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Aliens Colonial Marines Technical Manual Review

10 min read

You already know the outcome, but take a look at the universe behind the movies military and discover why the rout was so shocking.

Lee Brimmcombe-Wood

What They Say
The United States Colonial Marines. Ultimate troubleshooters equipped with state-of-the-art firepower, capable of power projection across the vast expanse of deep space. They can sharpshoot a man at a thousand meters or obliterate an entire world from the safety of orbit. They reckon they are unbeatable.

But on a dirtball colony planet known only as LV-426 the unthinkable happens.

The Marines lose.

The Aliens – Colonial Marines Technical Manual is your official guide to the equipment and organisation of the United States Colonial Marine Corps. Packed with diagrams, technical schematics and plans, the manual takes a detailed look at the guns, vehicles and ships of the USCMC, and the men and women who use them.

A must-have book for any Aliens fan, the Aliens – Colonial Marines Technical Manual examines the technology of the movie’s futuristic nightmare in every detail.

The Review:
The release is presented in a manner that I was rather happy to see as its soft cover format and slightly-larger-than-magazine-size dimensions for height and length (along the lines of a soft cover deluxe graphic novel from days gone by) will allow it to fit onto a shelf with a couple other sci-fi tech manuals that I have and look like it will slides right in to their company. The cover itself has a good functionality to it as it uses a sturdy type of cardboard like material that is both glossy enough to shrug off minor moisture but rugged enough to help provide some support when reading through the pages and the pages are tightly bound in place.

The pages are of an adequately thick stock to provide some weight to them which allows for some support of their own so that they don’t bunch up or bend and leave crease marks without some effort being put into it which adds stability in number as the book has 160 pages as they work in conjunction with the cover. The pages are also are rather stark white and somewhat glossy which adds some ease in reading as the words practically leap off the page though this is a double edged sword to an extent as the whiteness and thickness allow for some bleed through, particularly of some images that may be present on the other side of given pages. The glossy paper is sufficient to allow for a number of drawings from line sketches to full color images to be used though as well as some full color stills from the feature, but it does bring along the risk that some of the ink may smear a bit if one runs their finger over some of the lines of type.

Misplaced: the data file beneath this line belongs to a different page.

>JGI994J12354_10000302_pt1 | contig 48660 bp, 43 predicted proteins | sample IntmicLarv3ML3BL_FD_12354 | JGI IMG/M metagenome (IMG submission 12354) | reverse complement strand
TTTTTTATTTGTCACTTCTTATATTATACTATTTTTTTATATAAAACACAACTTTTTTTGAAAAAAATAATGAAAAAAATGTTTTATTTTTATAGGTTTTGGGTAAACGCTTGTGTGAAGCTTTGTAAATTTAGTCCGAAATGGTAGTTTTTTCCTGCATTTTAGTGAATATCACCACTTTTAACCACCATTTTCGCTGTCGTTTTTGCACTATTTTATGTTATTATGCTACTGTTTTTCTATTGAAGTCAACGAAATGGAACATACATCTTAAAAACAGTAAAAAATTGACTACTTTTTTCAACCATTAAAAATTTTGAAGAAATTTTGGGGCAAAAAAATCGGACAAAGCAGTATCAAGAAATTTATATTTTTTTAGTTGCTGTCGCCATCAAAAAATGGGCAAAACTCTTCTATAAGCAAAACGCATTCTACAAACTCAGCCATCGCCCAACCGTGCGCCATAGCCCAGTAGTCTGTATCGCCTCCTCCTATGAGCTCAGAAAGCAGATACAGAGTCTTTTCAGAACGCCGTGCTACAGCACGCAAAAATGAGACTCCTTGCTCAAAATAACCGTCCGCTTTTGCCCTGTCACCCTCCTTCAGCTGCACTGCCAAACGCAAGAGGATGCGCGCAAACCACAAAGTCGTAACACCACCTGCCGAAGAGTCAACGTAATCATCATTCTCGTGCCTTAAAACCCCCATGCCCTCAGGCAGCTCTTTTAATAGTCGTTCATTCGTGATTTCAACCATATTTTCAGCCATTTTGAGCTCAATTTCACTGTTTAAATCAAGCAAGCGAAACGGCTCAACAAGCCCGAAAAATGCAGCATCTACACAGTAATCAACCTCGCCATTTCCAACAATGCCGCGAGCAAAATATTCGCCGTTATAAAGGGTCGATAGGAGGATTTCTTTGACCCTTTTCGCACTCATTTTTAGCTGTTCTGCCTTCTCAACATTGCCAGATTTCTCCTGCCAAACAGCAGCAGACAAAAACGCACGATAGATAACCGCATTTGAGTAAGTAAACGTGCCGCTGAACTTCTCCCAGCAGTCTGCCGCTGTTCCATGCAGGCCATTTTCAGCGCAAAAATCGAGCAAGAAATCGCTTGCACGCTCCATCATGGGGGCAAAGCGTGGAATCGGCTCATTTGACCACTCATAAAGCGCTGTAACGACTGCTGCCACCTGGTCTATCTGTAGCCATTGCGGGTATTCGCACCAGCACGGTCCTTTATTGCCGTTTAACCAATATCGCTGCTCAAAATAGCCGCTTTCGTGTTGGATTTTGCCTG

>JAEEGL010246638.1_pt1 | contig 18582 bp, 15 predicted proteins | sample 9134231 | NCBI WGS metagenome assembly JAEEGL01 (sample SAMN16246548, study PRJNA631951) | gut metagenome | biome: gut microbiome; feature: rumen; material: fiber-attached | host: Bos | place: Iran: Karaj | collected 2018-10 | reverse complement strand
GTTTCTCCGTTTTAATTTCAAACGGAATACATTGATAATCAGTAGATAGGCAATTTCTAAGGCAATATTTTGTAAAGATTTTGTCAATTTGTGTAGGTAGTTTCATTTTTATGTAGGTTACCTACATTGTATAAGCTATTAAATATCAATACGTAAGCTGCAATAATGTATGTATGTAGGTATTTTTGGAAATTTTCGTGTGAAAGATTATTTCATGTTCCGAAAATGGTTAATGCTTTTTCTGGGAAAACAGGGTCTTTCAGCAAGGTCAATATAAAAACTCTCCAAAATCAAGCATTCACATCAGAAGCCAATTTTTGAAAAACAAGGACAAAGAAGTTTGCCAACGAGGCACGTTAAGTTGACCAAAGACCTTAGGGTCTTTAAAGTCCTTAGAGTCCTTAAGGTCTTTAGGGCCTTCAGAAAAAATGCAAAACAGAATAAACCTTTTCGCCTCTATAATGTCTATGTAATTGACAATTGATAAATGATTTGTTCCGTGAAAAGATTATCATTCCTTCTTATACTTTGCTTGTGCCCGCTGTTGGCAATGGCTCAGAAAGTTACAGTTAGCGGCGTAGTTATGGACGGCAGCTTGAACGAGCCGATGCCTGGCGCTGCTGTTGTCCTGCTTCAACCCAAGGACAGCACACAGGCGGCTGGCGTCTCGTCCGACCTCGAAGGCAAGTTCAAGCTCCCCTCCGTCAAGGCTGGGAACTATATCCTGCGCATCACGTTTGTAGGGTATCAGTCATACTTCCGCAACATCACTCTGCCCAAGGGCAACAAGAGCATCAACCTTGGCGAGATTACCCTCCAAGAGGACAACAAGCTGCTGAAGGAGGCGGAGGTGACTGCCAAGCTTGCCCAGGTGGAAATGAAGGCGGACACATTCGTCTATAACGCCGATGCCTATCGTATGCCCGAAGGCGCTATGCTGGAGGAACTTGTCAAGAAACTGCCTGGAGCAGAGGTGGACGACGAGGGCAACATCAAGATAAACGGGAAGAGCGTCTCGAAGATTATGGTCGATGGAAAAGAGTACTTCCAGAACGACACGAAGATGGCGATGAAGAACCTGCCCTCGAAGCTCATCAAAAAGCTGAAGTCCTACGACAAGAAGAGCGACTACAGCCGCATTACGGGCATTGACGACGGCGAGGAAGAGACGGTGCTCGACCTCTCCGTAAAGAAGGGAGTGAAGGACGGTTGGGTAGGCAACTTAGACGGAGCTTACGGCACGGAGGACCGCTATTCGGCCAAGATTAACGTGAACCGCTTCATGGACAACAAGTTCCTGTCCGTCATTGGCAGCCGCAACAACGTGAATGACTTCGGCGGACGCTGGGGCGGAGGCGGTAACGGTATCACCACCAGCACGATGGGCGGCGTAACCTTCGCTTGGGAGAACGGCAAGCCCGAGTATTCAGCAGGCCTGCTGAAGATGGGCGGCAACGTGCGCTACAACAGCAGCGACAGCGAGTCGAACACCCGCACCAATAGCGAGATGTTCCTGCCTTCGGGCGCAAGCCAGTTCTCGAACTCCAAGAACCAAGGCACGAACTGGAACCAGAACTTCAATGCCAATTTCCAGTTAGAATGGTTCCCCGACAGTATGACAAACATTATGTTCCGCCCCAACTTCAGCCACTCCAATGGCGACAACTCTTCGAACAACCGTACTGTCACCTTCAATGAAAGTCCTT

For the front cover image the book uses the Aliens logo with the identifiable shining “I” from the feature and it lays a technical grid in varying shades of green with a detailed cut away of the dropship from the feature over a profile shot of one of the films antagonist creatures. This green theme carries over as the spine uses a lighter version with the various title and subtitles as well as author’s name written in either white or yellow before switching over to a darker green like the front for the back. Also present on the back along with the book’s copy is a full figure color illustration of one of the Marines from the book’s pages who is decked out in full camouflage and carrying the larger smart gun that grabbed a good deal of attention in the feature.